“This community is engaged,” said Art Jarvis, Loveland City School District Board President. “They want to be heard. It is the reason we make the effort.”
A survey asked how much people knew back in March. Tissot made reference to the survey conducted by Fallon Research for LCSD which showed slightly over 50% of those surveyed (about 300 respondents) answered they did not know or knew little. With that information, she wants to know how LCSD can say the community is driving this plan. The school administration cites the process, the people involved, and the work that went into presenting multiple plans for consideration before the five-member board of education gave this plan unanimous approval.
“There were lots of wishes, we said no, too expensive,” said Crouse. “This truly is the plan.”
There was a split between members of the community focus groups before the board voted on the final plan. Some wanted a new high school instead of replacing three primary school buildings. It is a point of contention for the Loveland against School Levy group. Records show the split was about even. The school board said no to a new high school because the existing high school is the newest Loveland school building and a $200 million price tag was cost prohibitive.
“We go forward because 100% of the people were invited,” Jarvis said. “I sat in the meetings. I felt the passion of those intimately involved in the process. What else can you do?”
What does Tissot propose? That depends on the margin of defeat, if the levy fails.
“I don’t have to come up with a proposal right now,” she said. “If we win 51-49, I don’t have a very heavy hand to propose very much. If we win 70-30, I can go in guns-a-blazing, cut this, cut that, cut this, cut that. I can demand a lot more if I win it by a lot more.”
Why Vote NO? The signs from the Loveland against School Levy lay it out in simplest form. The first sign says VOTE NO PERMANENT SCHOOL LEVY. Permanent is disputed given the fact the bond portion – $118 million and 71% of the total – is for 37 years, but the balance is “continuing” or permanent. The big sign says it all: TOO BIG – $165 million, TOO LONG- 37 years, and TOO MUCH – 42% increase. Tissot says even if the schools answer all their questions, she’ll “never” vote for this levy.
“We are not against schools, teachers, children or the levy, or education,” Tissot explained. “We are against this levy and this levy only. If we vote no now, they’ll come back with a more fiscally responsible ask.” Tissot added, “I don’t think we need to do it all at once. I will support a levy that supports education, reduces class size, reduces case load, produces more aides for students with special needs, anything that helps the teachers do their job.”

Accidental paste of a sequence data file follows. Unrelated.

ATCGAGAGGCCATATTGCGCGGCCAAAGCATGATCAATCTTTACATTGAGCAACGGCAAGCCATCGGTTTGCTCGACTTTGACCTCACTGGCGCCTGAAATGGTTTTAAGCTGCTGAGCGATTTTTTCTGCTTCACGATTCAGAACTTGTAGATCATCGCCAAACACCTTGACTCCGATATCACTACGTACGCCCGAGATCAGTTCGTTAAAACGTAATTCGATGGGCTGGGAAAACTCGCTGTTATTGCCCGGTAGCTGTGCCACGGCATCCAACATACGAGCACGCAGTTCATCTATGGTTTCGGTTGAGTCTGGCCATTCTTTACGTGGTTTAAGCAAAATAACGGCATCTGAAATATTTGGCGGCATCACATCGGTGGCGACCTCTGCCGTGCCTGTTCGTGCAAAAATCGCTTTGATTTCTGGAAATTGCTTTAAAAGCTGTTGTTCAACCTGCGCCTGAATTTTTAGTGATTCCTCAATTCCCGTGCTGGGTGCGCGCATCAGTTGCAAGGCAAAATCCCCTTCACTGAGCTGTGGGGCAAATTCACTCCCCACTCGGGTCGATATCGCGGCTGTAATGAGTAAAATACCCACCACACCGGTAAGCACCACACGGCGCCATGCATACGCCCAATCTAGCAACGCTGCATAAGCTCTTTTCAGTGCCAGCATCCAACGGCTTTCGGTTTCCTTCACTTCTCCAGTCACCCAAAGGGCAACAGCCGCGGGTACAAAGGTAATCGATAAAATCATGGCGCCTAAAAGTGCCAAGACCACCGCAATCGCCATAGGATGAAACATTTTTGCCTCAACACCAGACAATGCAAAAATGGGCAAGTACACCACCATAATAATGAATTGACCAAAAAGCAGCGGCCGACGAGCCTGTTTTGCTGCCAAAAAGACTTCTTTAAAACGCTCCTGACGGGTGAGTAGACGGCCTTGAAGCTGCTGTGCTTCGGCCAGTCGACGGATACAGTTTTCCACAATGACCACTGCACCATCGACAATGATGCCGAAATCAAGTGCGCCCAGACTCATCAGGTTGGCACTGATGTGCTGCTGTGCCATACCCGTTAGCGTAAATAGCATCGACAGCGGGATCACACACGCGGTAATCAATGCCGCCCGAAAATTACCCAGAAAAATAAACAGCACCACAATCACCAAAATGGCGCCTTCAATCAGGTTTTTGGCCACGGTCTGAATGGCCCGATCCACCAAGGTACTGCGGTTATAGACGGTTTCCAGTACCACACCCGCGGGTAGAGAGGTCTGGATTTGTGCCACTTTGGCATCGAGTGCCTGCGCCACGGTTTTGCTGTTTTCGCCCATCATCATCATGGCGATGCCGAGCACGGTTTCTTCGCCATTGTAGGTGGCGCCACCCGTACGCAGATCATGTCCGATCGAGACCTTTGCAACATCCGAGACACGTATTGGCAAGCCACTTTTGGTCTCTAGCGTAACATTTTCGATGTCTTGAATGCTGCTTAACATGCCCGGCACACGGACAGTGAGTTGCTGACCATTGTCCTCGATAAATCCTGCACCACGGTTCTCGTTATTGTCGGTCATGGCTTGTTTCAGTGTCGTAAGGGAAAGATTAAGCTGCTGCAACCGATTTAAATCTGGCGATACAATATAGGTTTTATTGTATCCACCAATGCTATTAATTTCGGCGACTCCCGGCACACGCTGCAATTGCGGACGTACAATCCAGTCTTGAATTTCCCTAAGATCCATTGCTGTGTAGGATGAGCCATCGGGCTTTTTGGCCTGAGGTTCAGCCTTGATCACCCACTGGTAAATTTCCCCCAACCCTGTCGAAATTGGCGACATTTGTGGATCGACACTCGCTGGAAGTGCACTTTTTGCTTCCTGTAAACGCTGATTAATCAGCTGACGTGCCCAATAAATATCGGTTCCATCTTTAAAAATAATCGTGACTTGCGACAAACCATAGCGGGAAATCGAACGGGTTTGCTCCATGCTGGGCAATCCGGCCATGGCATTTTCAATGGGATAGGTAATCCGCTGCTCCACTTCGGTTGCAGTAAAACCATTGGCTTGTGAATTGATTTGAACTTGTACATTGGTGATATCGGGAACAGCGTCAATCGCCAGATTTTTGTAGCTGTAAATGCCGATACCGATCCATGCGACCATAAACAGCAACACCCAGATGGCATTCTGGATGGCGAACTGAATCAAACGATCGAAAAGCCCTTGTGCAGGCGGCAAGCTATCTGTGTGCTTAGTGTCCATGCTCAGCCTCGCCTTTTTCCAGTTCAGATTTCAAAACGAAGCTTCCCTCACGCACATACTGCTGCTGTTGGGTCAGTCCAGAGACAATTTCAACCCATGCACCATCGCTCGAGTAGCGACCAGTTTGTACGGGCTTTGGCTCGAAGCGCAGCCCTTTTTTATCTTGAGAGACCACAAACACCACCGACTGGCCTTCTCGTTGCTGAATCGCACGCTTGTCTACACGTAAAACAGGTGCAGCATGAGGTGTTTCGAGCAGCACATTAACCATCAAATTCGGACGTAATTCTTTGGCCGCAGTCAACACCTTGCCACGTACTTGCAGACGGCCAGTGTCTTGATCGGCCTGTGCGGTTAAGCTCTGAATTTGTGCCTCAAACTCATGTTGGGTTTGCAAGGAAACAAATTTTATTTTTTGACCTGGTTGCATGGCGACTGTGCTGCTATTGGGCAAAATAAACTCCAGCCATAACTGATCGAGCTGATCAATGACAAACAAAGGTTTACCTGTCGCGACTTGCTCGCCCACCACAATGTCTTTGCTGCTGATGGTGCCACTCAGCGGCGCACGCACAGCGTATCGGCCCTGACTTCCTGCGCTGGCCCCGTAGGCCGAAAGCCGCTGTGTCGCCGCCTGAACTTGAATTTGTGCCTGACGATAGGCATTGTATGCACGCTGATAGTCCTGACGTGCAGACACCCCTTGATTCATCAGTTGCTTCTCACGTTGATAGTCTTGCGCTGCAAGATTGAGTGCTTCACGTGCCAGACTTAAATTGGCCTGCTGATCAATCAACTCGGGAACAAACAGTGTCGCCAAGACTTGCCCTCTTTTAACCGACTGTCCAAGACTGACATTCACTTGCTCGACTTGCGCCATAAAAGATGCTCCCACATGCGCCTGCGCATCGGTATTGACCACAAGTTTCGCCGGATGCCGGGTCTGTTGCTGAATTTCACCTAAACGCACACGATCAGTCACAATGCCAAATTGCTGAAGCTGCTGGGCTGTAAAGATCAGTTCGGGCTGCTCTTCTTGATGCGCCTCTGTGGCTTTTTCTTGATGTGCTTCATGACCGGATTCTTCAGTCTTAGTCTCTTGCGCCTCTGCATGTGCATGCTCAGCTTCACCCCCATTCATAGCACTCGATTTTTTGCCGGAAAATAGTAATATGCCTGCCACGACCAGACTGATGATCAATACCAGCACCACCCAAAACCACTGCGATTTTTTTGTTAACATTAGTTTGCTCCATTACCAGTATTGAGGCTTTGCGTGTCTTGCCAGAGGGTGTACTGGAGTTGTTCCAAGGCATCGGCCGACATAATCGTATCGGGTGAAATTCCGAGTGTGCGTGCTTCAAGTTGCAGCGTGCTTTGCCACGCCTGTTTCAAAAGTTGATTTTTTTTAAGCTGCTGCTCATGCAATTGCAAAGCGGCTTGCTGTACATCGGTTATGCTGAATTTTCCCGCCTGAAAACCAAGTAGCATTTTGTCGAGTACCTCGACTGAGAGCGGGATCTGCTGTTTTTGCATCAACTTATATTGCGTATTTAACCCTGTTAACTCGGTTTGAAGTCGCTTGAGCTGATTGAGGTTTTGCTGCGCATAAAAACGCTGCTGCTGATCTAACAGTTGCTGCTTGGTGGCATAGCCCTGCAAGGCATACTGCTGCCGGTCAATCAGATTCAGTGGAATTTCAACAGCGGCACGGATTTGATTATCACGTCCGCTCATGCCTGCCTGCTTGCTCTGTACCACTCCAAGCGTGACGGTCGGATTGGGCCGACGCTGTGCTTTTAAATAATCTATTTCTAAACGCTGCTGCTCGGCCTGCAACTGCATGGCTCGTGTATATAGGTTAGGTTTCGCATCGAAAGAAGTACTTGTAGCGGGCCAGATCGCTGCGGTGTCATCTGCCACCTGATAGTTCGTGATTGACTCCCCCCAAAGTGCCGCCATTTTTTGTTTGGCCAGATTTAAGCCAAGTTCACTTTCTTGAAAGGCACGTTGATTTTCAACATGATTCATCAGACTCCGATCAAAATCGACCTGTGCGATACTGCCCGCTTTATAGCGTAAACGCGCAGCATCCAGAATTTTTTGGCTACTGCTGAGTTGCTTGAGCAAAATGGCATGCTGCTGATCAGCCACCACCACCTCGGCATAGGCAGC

Why Vote YES? This Master Plan developed from assessment on how to meet the needs of Loveland City Schools District to be the best in the nation for academic programs and facilities. Professionals assessed all aspects of needs and educational requirements. Members of the community engaged in a four-month process of meeting and data gathering. Thousands of data points were used to approve the plan. It will never cost less. All options for funding were considered.
If voters pass the levy, the three-step implementation of the levy and bond will begin January 2020 with full implementation taking effect in January 2022. The design phase will begin for construction and facilities upgrades. The option to purchase Grailville property will be exercised.
“The fight continues,” said Tissot. “We’ll take the fight to Columbus.”
When told Tissot would take the fight to Columbus, School Board President Art Jarvis found common ground. “We’ll join them,” he said. Both sides agree asking taxpayers to fund public education is wrong.
If voters fail the levy, the school administrators will have to take immediate action to determine how to meet operating costs as well as goals for the Master Plan. The next ballot opportunity is March 2020. A levy placed on that ballot will not be effective until January 2021.
“There is no nothing,’ said School Board President Art Jarvis. “By law we cannot operate at a deficit. We must meet operating costs at minimum.”
YES or NO, YOU DECIDE! There is too many pieces to answer all the questions in any forum. If you are still looking for answers, check out the sites from both sides. Go to: BuildingTigerNation for more about the Master Plan and Levy. Or visit: Loveland against School Levy
“You do have a voice,” said Superintendent Dr. Amy Crouse. “Go vote at the polls. Don’t say you didn’t have the opportunity to be involved.”
Cast your vote election day Tuesday, November 5, 2019.